Webster’s Dictionary describes a “partner” as an ally or an association built around common interests and goals.
A partnership denotes a joint venture, a relationship built on equal status (rather than inequality). Mutual consent and consideration from both parties are important attributes.
Organizations need leaders with a personal commitment to the idea of building partnerships with employees by establishing goals and missions, listening, being accessible, understanding, empowering others, and maintaining accountability. They need leaders with a sense of dedication for employee productivity, who develops unconditional support and concern. They need leadership coaching to change employees’ patterns of reacting to situations to a more “proactive” style of influencing events. They need people who are empowered risk takers, who can accomplish and break through tasks. Dictatorial edicts, autocratic requests, domineering opinions that amount to marching orders, have no place in this kind of partnership.
Partnering is a more useful approach to building a relationship with an employee. A problem-solving or motivational one-on-one coaching exchange acknowledges a mature adult-to-adult relationship and allows both parties to participate. The employee recognized the coach’s greater experience, and the coach appreciates and helps develop employee talent.
A Two-Way Process
Leadership coaching is a two-way street, which involves quality communication and trust between the manager and the employee. Its underlying premise is always mutual benefit. The better one partner looks, the better the other will too. A lot of power and creativity can come from both managers and employees working together to build and maintain this two-way partnership relationship.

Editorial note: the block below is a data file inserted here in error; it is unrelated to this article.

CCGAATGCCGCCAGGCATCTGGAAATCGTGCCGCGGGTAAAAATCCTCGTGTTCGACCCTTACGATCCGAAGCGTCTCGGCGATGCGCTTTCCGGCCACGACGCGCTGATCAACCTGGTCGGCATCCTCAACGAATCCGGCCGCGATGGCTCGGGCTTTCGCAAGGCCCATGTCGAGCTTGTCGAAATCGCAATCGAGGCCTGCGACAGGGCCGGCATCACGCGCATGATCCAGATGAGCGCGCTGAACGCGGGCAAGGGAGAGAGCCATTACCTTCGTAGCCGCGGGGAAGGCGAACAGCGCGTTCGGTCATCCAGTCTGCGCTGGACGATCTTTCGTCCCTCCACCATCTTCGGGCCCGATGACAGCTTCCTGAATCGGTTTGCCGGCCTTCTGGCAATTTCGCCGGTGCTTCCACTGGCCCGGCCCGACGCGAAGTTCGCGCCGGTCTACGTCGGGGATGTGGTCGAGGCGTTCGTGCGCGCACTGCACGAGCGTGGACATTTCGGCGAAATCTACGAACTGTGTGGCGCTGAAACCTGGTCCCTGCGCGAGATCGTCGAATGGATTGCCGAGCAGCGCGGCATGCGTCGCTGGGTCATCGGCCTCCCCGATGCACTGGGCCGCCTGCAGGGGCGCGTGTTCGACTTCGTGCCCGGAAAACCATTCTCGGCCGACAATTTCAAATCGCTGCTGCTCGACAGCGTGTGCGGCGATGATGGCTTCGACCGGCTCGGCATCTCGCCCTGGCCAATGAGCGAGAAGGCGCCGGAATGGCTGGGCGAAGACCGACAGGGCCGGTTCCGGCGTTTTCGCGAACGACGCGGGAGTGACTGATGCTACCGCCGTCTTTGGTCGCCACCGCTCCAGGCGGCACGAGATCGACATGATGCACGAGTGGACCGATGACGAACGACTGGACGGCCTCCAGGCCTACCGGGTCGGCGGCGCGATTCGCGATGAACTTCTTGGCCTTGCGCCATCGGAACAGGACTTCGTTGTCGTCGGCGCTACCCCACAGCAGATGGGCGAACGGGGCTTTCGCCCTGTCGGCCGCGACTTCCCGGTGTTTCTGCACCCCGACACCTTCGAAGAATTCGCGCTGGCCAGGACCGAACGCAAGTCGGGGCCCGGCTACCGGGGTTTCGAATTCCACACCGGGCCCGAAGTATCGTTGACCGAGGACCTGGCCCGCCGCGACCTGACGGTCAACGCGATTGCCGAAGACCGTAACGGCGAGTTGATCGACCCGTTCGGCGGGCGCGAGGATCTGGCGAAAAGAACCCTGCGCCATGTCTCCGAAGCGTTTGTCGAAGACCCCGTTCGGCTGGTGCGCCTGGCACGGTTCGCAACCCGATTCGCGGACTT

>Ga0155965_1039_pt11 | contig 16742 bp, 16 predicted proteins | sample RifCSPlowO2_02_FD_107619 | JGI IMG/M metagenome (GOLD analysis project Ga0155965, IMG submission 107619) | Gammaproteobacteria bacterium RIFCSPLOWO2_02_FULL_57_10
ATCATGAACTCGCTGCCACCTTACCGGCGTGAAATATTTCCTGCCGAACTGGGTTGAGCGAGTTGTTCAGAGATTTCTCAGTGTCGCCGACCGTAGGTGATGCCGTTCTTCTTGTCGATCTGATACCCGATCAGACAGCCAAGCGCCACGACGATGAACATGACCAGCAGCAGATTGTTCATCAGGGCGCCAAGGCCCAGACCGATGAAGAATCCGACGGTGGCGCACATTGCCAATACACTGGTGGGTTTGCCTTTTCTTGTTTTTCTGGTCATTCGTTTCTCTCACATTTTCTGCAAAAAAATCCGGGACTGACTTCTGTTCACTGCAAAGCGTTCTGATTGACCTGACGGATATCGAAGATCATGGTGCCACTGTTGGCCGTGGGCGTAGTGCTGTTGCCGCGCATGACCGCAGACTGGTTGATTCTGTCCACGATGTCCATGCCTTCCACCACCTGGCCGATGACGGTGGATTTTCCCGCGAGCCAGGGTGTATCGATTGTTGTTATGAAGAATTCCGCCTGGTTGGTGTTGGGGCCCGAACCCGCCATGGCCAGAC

Leadership coaching is a responsibility to effectively coach, train, and develop employees. Research demonstrates that skillful leaders use their ability to listen, reason, ask penetrating questions, and bring out the best in employees. Top managers show that they are really trying to understand the other person. They are coachable themselves. They rely less on authority and dictums and more on collaboration and negotiation. Effective leaders blend and weave ideas and solutions, and when appropriate defer to the employee. They avoid hammering on employees, criticizing their work and acting in non-productive ways.
Employees also have responsibilities. Those who refuse to participate treat the job mechanically, are disinterested, and in shared responsibility and authority many need to be dismissed – as compassionately and gracefully as possible. Others may need to be brought along slowly until they are helping solve job challenges and other problems.
Quality employees will perform whether a supervisor is watching over them or not. They recognize the key to success is pulling together. Teamwork, mutual benefit, and trust are important guide words for them.
Sometimes building and maintaining a good partnership is not easy. Talking straight to your partner (whether it be a spouse, employee, or a manager) takes a lot of candor, skill, and courage. However, difficulties can be overcome, and in the long run, the benefits are worth the effort.
When you come right down to it, employers and employees have a lot more in common than they have differences. They both can benefit by successful partnerships. As resources are used efficiently and accountability is embraced, salaries will improve through achievement as well as job satisfaction. Everything considered, good leadership coaching between the manager and employee makes a lot of sense and is in the best interest of both parties.
About the Author
If you would like to learn more about leadership coaching and how it can assist you or your organization, please contact CMOE at (801) 569-3444 or visit their website.